Native American Heritage Month: Unit Plan

November is Native American Heritage Month and with Thanksgiving, as well as all the news stories about the pipeline protests, it’s more important than ever to include it in your classroom. This unit uses news articles, podcasts, music, and even an MTV broadcast to help discuss issues that are facing the Native American communities, while portraying them in a positive and accessible light.

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Native American Heritage Unit Lesson Plans: 
https://www.teacherspayteachers.com/Product/Native-American-Heritage-Month-Social-Studies-Unit-w-music-2858840


1The Dakota Access Pipeline #NoDAPL

   I can’t check the news or even log into Facebook with out seeing this story popup. If I’m seeing it everywhere, that means my students are too. I want to provide them with an opportunity to not only learn more about it but also discuss it. I always try to start out with something engaging and relevant to students, and a podcast from NPR’s All Things Considered, gives that opportunity. I’ll pass out the transcript, and we listen to it and follow along, the audio enhances the text because it has authentic voices and sounds from the protest. I even saw that the #NoDAPL protests were featured on CNN Student News today! So this is something you students are going to be interested in!  

   At the end I like to give students an opportunity to use their voices and chime in. We discuss why they might be opposed to the pipeline and if anything like this has ever happened before. I try to frame the discussion as Native voices not being heard and a breach of trust. Students are usually able to connect the dots with a little help. From there I introduce the scope and sequences of the unit, our goals, and activate prior knowledge by just seeing what students know (or think they know) about Native Americans. 

Native American Roots: Music in their Culture

   Next is a pretty long video from the PBS series, “American Roots Music” and it’s a 15 minute clip that focuses on Native American music, however I usually only use the first 6 minutes or so. I stop at various points during the video to ask questions and address points they made. They range from discussing how important music was to their culture and way of life and how it was subsequently “banned.” Also how tribes use music today, specifically about “contest dancing” at Pow-wows. Then I try and I tie music back into our previous discussion, asking if music is important to them, and the pipeline is important to them..are they using music at all in the protests. The answer is YES!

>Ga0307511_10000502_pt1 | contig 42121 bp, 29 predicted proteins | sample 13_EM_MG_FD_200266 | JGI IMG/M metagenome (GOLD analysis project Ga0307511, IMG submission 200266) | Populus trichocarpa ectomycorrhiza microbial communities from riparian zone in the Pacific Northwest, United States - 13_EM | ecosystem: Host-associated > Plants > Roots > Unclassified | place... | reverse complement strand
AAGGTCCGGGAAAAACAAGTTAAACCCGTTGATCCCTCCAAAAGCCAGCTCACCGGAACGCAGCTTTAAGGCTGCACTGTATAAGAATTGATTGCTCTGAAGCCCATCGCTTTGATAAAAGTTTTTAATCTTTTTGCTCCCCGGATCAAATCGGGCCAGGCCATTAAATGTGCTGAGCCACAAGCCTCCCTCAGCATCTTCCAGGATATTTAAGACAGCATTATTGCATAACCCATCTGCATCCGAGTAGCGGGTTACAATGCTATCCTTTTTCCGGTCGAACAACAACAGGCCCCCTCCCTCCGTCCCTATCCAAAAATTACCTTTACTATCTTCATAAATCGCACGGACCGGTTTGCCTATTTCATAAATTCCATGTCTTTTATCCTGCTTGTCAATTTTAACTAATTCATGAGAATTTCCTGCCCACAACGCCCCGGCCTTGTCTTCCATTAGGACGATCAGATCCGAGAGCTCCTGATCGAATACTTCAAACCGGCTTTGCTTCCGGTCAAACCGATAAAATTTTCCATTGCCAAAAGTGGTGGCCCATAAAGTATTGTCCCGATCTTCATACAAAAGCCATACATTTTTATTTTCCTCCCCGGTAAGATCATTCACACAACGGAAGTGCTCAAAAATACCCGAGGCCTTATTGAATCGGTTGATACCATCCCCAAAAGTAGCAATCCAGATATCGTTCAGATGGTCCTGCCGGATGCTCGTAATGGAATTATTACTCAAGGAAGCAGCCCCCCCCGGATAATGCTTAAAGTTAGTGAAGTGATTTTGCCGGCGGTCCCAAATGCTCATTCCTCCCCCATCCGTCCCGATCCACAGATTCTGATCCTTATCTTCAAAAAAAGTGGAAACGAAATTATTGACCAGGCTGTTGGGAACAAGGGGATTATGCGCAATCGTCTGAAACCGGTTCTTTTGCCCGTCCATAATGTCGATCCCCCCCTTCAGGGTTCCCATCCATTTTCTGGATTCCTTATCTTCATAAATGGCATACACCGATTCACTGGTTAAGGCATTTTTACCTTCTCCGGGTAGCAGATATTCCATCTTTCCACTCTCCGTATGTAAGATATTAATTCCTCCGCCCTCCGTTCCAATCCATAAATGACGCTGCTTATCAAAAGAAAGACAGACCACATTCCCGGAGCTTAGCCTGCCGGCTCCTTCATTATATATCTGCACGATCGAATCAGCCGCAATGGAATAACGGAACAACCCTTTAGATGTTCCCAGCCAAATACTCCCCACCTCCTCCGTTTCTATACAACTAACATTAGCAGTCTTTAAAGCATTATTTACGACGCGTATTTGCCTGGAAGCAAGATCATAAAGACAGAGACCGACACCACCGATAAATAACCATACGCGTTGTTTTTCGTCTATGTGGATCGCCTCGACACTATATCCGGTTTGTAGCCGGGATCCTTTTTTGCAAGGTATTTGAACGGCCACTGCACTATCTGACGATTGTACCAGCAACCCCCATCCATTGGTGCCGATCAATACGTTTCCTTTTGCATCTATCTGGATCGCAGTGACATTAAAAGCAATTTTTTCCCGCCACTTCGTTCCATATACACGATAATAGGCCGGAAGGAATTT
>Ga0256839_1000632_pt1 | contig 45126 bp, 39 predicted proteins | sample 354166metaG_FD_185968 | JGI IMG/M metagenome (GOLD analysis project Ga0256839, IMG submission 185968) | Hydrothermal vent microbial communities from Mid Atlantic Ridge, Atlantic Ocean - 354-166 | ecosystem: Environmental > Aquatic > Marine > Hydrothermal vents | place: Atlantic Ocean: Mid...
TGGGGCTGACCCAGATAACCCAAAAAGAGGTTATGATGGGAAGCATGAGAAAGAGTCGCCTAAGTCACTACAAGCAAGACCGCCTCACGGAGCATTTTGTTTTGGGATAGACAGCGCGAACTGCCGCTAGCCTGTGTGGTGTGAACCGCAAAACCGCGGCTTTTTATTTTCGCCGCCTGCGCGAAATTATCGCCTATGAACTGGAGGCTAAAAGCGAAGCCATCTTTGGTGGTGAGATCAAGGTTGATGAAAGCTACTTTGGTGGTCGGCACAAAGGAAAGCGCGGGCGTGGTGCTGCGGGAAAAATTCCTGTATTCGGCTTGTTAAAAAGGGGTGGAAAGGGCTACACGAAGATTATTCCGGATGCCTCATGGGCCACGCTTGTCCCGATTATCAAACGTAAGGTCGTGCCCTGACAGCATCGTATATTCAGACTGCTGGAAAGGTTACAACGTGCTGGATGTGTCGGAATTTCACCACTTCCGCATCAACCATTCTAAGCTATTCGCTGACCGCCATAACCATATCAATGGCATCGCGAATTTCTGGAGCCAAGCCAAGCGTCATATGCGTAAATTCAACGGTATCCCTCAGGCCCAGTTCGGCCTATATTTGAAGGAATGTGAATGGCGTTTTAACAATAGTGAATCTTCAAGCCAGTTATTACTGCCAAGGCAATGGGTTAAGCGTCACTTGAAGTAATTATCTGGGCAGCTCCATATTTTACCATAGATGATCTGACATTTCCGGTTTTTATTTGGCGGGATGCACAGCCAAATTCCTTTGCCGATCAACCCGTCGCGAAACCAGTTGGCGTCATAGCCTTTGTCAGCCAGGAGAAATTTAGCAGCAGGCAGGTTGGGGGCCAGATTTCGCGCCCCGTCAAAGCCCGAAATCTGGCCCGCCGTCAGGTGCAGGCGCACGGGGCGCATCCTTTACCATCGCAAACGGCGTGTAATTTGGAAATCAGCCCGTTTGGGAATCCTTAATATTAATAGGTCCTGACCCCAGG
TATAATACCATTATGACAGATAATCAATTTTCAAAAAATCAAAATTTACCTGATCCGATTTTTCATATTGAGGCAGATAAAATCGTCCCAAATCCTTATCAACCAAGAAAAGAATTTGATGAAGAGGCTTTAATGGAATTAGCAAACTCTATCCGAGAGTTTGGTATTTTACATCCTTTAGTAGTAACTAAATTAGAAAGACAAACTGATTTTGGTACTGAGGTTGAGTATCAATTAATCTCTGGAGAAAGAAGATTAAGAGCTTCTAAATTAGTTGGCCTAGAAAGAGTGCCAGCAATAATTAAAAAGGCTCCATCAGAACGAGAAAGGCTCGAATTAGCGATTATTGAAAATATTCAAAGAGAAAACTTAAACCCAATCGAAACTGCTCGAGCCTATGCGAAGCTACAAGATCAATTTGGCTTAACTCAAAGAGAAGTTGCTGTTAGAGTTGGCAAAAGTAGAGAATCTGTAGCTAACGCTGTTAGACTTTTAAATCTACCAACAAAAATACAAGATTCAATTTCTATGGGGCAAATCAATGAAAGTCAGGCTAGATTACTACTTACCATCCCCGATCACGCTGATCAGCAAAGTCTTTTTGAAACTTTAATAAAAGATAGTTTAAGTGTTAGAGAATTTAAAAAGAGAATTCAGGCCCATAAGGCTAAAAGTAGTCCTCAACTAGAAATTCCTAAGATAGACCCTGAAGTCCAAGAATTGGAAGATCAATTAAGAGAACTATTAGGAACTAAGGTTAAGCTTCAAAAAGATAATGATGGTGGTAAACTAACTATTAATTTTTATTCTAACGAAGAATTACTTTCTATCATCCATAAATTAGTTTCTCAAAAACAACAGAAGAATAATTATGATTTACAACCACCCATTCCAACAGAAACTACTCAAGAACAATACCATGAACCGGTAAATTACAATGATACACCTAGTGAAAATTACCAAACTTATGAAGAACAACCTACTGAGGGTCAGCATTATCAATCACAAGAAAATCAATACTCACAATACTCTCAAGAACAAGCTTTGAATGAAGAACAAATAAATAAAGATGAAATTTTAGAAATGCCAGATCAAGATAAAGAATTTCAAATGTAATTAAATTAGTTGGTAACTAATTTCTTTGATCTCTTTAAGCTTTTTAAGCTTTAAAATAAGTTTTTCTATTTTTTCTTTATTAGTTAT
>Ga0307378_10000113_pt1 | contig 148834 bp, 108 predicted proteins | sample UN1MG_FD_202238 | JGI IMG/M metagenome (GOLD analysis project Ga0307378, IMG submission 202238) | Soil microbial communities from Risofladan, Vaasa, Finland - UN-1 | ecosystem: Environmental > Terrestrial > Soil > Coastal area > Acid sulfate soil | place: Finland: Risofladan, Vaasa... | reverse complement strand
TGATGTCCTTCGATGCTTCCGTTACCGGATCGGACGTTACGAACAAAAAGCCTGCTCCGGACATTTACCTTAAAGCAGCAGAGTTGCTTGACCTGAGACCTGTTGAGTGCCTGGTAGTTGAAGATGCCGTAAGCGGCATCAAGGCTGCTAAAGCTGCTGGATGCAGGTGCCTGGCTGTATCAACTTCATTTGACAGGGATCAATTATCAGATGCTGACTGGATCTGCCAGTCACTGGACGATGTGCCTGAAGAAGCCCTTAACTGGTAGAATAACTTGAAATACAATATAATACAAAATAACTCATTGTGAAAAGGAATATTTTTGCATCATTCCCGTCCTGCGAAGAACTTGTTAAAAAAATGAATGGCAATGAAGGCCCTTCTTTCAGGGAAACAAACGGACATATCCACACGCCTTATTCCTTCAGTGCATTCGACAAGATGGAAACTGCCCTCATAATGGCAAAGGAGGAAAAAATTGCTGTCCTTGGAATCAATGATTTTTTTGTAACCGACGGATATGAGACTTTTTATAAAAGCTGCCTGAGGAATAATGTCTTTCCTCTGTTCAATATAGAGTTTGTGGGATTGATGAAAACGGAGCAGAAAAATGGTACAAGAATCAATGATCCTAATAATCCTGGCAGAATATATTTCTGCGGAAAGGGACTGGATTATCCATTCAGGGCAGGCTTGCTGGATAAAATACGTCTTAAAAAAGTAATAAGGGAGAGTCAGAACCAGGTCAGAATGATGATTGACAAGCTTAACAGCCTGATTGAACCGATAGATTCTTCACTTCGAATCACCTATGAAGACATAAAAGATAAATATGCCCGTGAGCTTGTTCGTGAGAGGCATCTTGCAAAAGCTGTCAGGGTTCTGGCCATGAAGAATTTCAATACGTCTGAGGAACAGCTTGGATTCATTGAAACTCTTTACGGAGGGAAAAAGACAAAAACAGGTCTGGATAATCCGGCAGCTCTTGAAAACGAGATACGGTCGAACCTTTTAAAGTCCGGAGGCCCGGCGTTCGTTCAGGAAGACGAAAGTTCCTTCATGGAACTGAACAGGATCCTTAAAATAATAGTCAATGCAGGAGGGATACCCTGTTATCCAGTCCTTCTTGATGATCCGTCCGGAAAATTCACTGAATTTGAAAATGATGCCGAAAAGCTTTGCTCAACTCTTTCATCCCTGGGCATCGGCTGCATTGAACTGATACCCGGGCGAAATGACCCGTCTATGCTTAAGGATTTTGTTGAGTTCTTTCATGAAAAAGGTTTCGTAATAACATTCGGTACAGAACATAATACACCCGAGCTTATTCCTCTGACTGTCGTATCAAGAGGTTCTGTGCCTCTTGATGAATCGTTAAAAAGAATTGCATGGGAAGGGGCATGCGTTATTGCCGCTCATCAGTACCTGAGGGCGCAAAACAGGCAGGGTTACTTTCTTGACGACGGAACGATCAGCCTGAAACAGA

2MTV Rebel Music

     MTV did an amazing series called “Rebel Music” that spans 11 episodes over 2 seasons. I know its rare that MTV does anything with music these days, but the series focuses on how various oppressed or exploited cultures are using music to drive social change. They’re really well produced and marketed towards teens. The 30 minute episode we’ll use is about Native Americans. It follows 3 artists who use their music to raise awareness and empower people over issues like, violence against women, high suicide rats, and the Keystone XL pipeline. It’s so easy to tie the pipeline protests together, and I bet you didn’t say anything your students wouldn’t even notice. I’ve created a work packet for students to fill out as they follow along. It’s just asks one or two questions about the main ideas of each segment, and also time stamps the beginning of each part so students can skip ahead or go back as they need. Using a link, students can work individually if you have enough tech, or using headphone splitters, share a computer in a group of up to 5. 

3Social Studies Integration: Additional Resources

     Depending on how much time you have available to dedicate to this unit there are a lot of ways you can expand on it, or try and integrate it into your existing Social Studies curriculum. It ties into a ton of standards, from environmental, to geographical, as well as cultural and current events. I think an amazing way to introduce an “Early America’s” unit (that everyone has to do again and again) would be to start it with this, showing that the information you’re about to learn is still relevant today. I can see activities like Socratic Seminar working well with this unit, as long as you ask the right questions. I’ve included a few extra resources from an 18 page team guide (also MTV) and links to music that portrays Native Americans in both a positive and modern light. This unit really helped both info and break some long held perceptions in my students, and I hope it can do the same for you. 

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